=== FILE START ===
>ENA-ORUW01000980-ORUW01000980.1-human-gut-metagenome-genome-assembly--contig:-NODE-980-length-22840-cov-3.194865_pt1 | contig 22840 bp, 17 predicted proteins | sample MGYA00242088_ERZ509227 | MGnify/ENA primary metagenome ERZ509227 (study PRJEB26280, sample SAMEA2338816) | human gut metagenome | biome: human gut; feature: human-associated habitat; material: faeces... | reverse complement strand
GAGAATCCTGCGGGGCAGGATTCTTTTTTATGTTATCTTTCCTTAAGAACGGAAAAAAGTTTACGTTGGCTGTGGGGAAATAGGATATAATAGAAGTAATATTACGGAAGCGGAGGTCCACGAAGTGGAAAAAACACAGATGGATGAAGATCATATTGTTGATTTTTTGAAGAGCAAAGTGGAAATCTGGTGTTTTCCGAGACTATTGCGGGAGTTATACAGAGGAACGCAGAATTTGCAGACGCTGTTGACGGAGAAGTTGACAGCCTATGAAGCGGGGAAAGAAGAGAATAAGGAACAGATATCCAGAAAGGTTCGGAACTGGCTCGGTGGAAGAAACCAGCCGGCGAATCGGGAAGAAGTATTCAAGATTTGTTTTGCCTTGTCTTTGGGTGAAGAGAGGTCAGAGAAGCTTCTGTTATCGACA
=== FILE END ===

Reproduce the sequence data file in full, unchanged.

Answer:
>ENA-ORUW01000980-ORUW01000980.1-human-gut-metagenome-genome-assembly--contig:-NODE-980-length-22840-cov-3.194865_pt1 | contig 22840 bp, 17 predicted proteins | sample MGYA00242088_ERZ509227 | MGnify/ENA primary metagenome ERZ509227 (study PRJEB26280, sample SAMEA2338816) | human gut metagenome | biome: human gut; feature: human-associated habitat; material: faeces... | reverse complement strand
GAGAATCCTGCGGGGCAGGATTCTTTTTTATGTTATCTTTCCTTAAGAACGGAAAAAAGTTTACGTTGGCTGTGGGGAAATAGGATATAATAGAAGTAATATTACGGAAGCGGAGGTCCACGAAGTGGAAAAAACACAGATGGATGAAGATCATATTGTTGATTTTTTGAAGAGCAAAGTGGAAATCTGGTGTTTTCCGAGACTATTGCGGGAGTTATACAGAGGAACGCAGAATTTGCAGACGCTGTTGACGGAGAAGTTGACAGCCTATGAAGCGGGGAAAGAAGAGAATAAGGAACAGATATCCAGAAAGGTTCGGAACTGGCTCGGTGGAAGAAACCAGCCGGCGAATCGGGAAGAAGTATTCAAGATTTGTTTTGCCTTGTCTTTGGGTGAAGAGAGGTCAGAGAAGCTTCTGTTATCGACA